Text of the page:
HEADLAND, Ala. (WDHN) — A bill passed by Alabama’s House of Representatives will create incentives for volunteer firefighters who put their lives on the line for their community.
House Bill 94 would give benefits and protection to volunteer firefighters across the state of Alabama.
These volunteers put their lives on the line every day, and if the bill is enacted into law, it would give them a sense of security when heading out to dangerous situations.
Tony Wilkerson started being interested in fire rescue during the early 90s. He is now captain of the Headland Fire Rescue Squad and said the service to the community is in every firefighter’s heart, whether they volunteer or get paid.
“It is kind of one of those things that once you do it, it gets in your system,” Wilkerson said. “I make the joke it’s like a black hole. Once you start, you can never get away.”
Wilkerson said there are close to 25 volunteer firefighters in Headland and said just because they are volunteers doesn’t mean the dangers of the job are any less.
According to Wilkerson, roughly 80 percent of firefighters in the state of Alabama are volunteers, and this is why he believes HB 94 would be beneficial to cities like Headland and others around the Wiregrass.
“Small town like headland and other smaller towns around here,” Wilkerson said. “They do not have the funding to fund a professional fire department 24 hours a day 7 days a week.”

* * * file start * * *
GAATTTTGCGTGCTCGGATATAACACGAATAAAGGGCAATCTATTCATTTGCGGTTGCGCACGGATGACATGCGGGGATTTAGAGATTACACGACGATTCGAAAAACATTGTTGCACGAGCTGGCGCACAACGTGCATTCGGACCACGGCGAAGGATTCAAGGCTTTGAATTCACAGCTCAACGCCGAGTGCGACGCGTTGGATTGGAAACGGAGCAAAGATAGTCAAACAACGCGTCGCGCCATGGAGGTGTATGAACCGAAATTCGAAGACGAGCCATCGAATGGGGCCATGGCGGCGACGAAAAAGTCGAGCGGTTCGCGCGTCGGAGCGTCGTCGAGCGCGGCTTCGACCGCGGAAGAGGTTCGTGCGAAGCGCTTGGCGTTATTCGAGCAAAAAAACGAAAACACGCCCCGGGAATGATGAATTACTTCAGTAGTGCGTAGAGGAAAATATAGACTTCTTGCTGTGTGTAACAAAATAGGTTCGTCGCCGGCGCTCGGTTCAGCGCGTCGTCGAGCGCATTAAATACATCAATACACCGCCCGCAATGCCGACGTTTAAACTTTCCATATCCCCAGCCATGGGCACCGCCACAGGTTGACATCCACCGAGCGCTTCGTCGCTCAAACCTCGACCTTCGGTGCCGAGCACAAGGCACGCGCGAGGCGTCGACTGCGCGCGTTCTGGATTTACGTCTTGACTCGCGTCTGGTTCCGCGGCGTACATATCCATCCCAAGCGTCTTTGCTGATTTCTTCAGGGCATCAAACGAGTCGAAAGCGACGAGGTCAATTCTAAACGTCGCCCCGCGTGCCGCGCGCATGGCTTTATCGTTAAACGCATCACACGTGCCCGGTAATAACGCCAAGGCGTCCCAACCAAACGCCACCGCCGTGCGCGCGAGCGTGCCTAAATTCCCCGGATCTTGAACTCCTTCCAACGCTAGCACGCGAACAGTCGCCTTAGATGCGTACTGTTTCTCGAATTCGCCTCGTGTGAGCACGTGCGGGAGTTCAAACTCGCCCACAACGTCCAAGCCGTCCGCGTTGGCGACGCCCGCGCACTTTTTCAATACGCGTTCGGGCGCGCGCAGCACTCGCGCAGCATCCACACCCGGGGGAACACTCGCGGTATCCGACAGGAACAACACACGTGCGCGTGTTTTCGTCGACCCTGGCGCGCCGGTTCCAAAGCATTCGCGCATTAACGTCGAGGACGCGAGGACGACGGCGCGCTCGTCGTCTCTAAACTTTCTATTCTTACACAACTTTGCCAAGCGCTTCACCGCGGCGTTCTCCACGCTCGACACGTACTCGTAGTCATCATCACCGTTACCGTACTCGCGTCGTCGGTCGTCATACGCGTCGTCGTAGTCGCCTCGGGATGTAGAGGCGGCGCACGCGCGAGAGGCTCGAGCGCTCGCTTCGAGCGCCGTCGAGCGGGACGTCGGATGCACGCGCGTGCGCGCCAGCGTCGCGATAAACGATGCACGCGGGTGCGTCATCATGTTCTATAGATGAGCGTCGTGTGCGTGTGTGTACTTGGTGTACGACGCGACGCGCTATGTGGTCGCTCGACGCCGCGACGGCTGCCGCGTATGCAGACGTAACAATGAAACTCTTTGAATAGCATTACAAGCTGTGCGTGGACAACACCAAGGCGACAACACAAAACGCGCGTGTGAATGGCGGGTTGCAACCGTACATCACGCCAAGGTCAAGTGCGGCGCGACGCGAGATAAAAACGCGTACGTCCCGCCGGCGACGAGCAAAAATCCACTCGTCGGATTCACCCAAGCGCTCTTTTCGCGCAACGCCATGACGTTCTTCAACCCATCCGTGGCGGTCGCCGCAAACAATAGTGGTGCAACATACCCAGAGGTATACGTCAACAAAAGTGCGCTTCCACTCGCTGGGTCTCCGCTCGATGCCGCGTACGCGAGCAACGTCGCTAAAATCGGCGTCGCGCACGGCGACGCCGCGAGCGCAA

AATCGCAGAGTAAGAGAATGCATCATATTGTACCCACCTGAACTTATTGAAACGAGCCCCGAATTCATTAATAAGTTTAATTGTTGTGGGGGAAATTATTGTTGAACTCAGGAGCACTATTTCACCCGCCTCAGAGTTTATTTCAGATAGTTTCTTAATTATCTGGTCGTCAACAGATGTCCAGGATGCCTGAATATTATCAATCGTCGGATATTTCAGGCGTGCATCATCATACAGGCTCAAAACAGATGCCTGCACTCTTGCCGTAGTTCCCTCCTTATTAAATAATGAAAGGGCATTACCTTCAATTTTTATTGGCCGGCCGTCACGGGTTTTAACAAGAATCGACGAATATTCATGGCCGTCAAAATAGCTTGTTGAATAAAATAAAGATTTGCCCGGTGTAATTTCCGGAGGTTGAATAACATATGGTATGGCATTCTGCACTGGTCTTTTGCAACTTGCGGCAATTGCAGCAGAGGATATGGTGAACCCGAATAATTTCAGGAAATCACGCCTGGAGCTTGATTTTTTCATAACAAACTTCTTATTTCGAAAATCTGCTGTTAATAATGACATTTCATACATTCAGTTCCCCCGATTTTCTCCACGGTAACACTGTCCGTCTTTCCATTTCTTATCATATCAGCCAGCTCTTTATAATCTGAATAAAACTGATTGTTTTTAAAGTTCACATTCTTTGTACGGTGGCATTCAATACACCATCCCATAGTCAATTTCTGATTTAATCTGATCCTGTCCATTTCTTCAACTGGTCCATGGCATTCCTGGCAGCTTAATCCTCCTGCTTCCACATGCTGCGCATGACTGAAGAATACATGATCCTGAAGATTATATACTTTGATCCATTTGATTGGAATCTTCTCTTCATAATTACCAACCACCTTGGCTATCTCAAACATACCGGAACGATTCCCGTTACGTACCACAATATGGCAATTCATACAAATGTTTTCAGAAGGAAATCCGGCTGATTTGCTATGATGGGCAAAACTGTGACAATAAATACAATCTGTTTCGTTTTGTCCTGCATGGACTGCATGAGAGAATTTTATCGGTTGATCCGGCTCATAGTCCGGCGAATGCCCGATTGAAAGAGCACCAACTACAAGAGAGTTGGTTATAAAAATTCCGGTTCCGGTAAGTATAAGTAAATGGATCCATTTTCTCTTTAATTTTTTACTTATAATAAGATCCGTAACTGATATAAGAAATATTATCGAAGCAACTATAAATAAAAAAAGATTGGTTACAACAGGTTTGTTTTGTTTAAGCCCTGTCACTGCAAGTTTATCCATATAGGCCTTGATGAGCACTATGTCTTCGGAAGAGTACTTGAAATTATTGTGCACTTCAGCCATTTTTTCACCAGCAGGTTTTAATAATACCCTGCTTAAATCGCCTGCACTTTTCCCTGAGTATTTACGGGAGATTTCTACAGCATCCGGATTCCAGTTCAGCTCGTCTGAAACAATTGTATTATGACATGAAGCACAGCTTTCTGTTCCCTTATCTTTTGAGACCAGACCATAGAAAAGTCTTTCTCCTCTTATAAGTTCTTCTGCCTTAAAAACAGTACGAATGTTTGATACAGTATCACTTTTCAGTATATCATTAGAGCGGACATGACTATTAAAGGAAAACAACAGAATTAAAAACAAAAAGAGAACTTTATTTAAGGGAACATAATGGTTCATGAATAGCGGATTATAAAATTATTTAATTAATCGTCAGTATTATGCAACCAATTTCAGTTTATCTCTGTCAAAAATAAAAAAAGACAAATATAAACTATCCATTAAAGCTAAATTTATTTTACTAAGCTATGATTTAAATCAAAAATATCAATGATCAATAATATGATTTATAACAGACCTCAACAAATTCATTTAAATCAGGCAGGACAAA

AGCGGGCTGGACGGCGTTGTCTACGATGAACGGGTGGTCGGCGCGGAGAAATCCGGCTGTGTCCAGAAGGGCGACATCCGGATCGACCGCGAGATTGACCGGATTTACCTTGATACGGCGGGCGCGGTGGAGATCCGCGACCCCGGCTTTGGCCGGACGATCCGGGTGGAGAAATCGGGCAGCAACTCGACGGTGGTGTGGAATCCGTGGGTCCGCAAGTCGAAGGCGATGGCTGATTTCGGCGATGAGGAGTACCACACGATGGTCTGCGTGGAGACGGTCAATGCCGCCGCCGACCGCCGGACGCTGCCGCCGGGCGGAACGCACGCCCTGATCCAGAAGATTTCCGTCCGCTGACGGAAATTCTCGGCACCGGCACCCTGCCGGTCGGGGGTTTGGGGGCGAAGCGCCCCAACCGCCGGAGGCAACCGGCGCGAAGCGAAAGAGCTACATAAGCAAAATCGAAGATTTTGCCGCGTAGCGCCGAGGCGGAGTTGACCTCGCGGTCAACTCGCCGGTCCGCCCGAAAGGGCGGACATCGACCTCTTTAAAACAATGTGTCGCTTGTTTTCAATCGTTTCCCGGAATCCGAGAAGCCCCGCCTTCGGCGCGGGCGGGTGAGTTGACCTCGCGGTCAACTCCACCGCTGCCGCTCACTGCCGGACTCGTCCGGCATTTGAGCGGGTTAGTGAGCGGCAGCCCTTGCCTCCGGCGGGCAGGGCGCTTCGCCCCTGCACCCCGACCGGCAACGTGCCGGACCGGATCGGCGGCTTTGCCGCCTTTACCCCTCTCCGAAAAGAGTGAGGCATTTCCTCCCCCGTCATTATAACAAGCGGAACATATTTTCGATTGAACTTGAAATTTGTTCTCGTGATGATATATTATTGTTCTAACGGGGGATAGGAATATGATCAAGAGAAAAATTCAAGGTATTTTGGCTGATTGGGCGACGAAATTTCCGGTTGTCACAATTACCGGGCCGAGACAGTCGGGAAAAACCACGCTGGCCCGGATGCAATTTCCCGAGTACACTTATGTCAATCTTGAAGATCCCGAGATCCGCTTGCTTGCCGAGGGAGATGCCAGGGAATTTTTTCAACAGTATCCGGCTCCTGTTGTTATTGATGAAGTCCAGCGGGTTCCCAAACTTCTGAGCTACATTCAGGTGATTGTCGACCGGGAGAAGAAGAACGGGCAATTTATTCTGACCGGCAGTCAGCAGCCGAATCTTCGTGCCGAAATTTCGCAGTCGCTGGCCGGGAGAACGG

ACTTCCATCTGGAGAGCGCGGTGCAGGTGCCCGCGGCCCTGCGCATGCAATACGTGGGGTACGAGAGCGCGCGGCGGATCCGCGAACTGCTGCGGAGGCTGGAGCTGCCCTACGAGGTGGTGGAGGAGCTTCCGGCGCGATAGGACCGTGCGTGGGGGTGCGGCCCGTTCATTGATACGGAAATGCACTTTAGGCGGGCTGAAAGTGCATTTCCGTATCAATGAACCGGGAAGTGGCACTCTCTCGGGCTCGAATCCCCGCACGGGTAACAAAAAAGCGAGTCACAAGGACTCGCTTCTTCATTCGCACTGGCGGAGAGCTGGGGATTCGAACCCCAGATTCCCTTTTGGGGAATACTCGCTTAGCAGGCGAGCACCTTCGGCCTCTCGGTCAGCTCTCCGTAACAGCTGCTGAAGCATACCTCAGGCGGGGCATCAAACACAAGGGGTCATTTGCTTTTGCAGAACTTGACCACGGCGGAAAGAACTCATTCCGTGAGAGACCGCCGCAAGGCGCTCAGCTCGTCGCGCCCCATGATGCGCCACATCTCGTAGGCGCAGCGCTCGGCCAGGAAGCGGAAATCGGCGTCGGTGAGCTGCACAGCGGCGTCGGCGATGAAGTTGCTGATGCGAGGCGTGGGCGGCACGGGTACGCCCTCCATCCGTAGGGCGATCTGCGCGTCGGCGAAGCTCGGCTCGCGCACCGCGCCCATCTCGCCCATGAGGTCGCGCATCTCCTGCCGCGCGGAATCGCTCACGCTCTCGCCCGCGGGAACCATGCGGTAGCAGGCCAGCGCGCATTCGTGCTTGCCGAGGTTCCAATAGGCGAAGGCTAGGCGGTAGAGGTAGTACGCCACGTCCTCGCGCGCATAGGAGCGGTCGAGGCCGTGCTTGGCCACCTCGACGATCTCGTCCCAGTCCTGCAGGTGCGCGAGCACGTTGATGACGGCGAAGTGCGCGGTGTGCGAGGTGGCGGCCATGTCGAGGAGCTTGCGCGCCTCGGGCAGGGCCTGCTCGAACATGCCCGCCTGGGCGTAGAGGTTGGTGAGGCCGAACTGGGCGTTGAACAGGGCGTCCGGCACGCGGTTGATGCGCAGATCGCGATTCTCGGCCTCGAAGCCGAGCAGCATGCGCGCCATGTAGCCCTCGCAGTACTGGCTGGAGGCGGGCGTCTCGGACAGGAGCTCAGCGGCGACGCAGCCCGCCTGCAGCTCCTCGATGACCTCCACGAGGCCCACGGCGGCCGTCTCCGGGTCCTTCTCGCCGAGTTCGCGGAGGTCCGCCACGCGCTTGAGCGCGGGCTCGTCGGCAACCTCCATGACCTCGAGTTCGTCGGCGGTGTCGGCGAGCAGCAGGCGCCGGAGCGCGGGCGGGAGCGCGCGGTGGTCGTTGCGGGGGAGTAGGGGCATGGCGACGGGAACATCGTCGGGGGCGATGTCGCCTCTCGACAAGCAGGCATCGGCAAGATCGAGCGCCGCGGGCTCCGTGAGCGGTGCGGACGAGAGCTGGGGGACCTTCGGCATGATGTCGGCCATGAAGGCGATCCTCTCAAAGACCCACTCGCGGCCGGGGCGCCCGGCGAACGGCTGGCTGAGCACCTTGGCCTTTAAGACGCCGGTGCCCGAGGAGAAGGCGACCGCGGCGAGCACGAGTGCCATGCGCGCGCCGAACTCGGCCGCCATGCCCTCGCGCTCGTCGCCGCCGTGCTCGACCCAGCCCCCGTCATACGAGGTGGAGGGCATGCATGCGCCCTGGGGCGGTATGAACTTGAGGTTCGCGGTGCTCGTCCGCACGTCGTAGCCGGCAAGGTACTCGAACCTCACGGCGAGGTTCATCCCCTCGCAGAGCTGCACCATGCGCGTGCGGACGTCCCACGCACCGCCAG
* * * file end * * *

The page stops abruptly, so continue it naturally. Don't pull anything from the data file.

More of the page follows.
The bill would give the families of volunteer firefighters $100,0000 dollars if they are killed or disabled while responding to an emergency.
This is another reason why he believes HB 94 will give the volunteers a little incentive and security to want to take on the job.
“It gives your family a sense of security because up until now if you were a volunteer and something happened you have nothing to fall back on,” Wilkerson said.
Without enough funding to pay these first responders, Wilkerson said people really need to have the passion to take on a volunteer role. He believes HB 94 will be a great first start and won’t hurt getting people to step up.
“The biggest message I would like to give to the community is just to be safe in their practices because the safer they are then the Less likely hood that we have to putting ourselves in danger,” Wilkerson said.
If you would like to volunteer, he said the process is fairly simple. It starts with contacting the department and letting them know you are interested.